Tag Archives: chemotherapy

Scott’s good cancer news

Valentine’s was an especially nice day for my old blog buddy and Web master Scott Chaffin of San Antonio:

“The docs say that the chemo has achieved it’s goal and stabilized the tumor, so it’s shrunk “a considerable amount” and isn’t growing any more. There’s been no spread of cancer (or metastasis) to other parts of my beat-to-hell body.

“And a rib, what was broken about a year ago, and was a spot of concern — the lesion there has shrunk, which could be normal healing or the chemo killing cancer…don’t know, can’t know really. So, I am getting a 90 day stay from more treatment, [while] hopefully, I can start regaining strength and some capacity for doing something besides sitting on my tukus.”

Meanwhile, he’s looking forward to seeing whether the Rangers’ new $107.7 million Japanese pitcher, Yu Darvish, will be able to help get them back in the World Series—where third time just may be the charm for the boys from Arlington. Unless Darvish sucks, as most transitioning Japanese players have.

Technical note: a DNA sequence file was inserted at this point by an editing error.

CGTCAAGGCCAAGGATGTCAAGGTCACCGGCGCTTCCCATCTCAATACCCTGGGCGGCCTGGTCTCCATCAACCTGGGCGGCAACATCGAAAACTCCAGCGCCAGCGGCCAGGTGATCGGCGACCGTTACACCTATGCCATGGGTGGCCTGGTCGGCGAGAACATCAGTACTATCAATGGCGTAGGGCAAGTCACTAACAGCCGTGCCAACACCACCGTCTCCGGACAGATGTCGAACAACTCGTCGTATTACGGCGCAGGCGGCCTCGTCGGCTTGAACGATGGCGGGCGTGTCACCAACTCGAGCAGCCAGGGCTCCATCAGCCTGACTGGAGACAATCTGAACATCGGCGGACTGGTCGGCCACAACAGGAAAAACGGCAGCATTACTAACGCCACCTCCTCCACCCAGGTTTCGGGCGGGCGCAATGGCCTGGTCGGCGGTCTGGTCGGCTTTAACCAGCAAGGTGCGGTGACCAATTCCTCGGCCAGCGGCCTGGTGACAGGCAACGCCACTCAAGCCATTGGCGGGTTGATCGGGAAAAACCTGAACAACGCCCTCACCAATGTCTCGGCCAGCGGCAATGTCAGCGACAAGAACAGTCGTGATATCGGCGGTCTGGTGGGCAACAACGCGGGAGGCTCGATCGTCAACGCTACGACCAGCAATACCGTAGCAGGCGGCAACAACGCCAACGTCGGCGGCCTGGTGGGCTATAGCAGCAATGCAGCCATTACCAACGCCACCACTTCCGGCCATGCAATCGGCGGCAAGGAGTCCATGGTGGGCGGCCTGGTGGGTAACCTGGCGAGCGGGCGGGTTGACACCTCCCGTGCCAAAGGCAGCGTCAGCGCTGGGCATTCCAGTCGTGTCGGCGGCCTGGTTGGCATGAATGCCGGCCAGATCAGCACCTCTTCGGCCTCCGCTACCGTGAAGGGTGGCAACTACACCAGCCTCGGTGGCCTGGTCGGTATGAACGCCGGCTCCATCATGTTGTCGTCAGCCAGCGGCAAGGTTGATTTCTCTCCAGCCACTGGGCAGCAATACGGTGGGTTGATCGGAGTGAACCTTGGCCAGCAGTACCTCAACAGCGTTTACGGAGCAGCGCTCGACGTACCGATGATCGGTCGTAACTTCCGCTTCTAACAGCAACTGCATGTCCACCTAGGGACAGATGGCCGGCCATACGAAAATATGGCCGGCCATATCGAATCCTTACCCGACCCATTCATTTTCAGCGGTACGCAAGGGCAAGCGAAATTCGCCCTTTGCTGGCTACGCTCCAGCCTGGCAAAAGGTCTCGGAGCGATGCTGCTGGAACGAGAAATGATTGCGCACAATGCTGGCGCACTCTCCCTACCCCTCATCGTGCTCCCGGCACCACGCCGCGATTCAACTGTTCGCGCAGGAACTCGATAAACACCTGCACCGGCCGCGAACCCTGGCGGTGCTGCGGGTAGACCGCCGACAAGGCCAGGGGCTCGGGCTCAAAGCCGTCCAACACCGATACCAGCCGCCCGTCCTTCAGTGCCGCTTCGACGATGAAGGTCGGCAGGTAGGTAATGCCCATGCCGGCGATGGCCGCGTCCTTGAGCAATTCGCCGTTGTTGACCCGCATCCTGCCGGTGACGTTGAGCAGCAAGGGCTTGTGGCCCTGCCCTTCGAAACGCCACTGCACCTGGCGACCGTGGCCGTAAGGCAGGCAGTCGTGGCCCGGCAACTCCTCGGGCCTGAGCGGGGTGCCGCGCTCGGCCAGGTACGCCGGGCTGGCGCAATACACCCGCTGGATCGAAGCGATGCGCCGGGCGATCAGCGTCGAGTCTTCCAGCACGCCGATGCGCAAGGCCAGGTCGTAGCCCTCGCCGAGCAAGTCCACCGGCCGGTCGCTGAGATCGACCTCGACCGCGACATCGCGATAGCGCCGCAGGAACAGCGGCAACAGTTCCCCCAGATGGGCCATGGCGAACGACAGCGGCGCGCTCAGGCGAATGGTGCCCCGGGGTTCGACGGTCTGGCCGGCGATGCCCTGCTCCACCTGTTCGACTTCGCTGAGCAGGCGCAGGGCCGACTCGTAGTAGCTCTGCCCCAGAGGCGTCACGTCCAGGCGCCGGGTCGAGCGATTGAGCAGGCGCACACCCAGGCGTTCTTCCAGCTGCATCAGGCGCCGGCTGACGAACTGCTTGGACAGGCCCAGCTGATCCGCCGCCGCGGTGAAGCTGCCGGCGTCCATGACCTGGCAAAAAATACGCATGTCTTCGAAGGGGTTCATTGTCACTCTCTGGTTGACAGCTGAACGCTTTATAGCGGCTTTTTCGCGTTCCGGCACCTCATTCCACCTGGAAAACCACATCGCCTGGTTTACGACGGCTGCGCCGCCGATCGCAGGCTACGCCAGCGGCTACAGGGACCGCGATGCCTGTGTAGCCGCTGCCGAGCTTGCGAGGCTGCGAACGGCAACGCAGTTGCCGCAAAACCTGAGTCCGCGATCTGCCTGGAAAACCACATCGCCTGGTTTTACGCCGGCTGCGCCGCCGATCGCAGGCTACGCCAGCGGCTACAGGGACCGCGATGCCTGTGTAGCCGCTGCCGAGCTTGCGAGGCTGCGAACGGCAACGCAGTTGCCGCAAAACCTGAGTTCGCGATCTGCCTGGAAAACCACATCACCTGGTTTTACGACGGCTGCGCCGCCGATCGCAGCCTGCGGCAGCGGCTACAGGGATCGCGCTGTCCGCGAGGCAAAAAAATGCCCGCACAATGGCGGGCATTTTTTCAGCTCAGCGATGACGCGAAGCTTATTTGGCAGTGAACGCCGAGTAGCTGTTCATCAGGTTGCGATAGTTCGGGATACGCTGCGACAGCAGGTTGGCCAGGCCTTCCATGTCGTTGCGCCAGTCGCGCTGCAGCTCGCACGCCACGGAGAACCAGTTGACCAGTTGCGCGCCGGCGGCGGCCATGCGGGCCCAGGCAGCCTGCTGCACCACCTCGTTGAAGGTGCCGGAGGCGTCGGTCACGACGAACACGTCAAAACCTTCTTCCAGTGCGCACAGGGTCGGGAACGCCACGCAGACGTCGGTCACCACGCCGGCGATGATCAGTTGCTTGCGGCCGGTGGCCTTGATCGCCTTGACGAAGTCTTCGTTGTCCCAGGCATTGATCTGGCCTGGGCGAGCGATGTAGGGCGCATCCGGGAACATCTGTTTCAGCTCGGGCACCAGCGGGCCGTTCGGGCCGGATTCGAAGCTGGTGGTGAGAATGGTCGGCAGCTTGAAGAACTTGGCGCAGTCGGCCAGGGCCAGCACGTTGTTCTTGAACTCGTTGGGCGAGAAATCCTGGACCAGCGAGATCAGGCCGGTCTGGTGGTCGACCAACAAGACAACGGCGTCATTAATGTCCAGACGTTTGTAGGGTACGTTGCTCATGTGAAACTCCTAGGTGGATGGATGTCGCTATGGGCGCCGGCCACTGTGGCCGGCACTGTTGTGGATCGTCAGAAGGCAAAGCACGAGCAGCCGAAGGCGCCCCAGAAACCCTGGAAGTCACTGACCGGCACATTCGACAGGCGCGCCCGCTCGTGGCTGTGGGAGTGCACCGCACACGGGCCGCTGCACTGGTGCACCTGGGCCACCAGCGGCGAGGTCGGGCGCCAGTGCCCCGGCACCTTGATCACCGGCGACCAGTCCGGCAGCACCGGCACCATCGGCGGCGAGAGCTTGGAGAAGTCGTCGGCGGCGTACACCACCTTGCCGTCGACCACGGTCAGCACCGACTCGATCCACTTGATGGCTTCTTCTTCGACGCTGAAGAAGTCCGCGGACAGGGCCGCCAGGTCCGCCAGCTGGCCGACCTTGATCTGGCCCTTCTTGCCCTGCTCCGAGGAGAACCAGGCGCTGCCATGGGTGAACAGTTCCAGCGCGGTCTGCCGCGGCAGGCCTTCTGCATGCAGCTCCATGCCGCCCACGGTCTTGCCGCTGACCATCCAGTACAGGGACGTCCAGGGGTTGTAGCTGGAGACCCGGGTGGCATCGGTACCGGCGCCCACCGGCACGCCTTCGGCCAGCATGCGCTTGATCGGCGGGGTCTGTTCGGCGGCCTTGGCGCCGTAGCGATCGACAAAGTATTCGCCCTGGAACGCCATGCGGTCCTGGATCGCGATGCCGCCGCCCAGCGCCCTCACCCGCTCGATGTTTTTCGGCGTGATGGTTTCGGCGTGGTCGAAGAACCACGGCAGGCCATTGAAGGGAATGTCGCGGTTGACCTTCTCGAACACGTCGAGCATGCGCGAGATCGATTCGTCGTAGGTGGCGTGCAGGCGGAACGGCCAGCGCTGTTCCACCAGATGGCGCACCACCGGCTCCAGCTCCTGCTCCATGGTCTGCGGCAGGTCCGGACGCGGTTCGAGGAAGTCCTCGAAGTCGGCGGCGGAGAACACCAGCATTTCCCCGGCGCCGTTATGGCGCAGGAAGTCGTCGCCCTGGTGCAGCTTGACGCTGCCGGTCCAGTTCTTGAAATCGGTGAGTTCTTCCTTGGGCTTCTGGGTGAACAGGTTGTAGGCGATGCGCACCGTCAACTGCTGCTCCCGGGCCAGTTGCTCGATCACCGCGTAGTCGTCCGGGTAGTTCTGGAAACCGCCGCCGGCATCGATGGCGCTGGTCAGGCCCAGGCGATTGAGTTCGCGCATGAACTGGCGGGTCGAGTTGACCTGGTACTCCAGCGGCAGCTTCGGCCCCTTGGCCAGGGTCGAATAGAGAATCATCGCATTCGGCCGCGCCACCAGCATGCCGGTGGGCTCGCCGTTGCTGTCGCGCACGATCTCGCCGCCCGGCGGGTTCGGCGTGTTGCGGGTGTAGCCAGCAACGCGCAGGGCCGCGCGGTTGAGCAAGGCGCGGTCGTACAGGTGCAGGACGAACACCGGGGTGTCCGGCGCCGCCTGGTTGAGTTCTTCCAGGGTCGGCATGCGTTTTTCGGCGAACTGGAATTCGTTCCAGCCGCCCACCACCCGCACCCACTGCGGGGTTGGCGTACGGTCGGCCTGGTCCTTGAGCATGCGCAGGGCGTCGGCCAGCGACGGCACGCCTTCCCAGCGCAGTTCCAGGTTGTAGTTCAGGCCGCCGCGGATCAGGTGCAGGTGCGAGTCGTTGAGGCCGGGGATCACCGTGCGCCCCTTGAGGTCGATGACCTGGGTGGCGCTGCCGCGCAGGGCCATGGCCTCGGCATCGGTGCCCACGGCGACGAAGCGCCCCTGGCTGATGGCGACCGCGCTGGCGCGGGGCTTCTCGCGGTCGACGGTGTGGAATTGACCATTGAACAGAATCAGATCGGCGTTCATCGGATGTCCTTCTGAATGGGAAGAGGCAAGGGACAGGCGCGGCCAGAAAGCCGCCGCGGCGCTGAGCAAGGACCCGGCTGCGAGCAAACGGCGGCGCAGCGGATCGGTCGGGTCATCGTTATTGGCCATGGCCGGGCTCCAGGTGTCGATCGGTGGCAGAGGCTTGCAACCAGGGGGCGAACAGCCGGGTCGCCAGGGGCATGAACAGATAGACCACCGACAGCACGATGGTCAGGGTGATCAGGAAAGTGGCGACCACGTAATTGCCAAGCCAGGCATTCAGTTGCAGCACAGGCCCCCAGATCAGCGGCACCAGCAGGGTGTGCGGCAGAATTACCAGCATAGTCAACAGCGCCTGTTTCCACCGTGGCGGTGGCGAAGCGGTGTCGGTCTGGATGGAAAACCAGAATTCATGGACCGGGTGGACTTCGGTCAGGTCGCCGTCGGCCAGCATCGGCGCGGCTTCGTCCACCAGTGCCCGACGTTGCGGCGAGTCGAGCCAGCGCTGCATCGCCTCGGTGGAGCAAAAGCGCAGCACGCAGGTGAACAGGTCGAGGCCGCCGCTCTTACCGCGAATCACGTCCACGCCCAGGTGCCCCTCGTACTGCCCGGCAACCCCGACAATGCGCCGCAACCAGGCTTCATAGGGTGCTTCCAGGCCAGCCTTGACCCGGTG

Mrs. Charm’s good friend is set to begin a round of chemotherapy and radiation next week in her struggle with an unexpected cancer. I suppose cancer is always unexpected. So, too, was the cost of the chemo, alone, the poison that goes along with the burning radiation, to try to kill the tumors without killing the hosts, though it generally debilitates them awfully. So why are these people smiling?

Maybe because they’re getting paid. Six thousand dollars for the first round of chemo, at about a hundred dollars a pill. Luckily Mrs. C.’s friend can afford whatever her insurance doesn’t pay. I suppose this is a good argument for socialized medicine, though I doubt there’ll be as many choices once Barry and his cronies take us in that direction. But with cancer there’s not much choice, anyhow. You try to live a while longer, and some do succeed. Or you accept your dying sooner instead of later and at least depart in as near the condition of your old self as possible. For whatever that might be worth. I suppose it wouldn’t frighten your children as much as the husk you become from the treatments.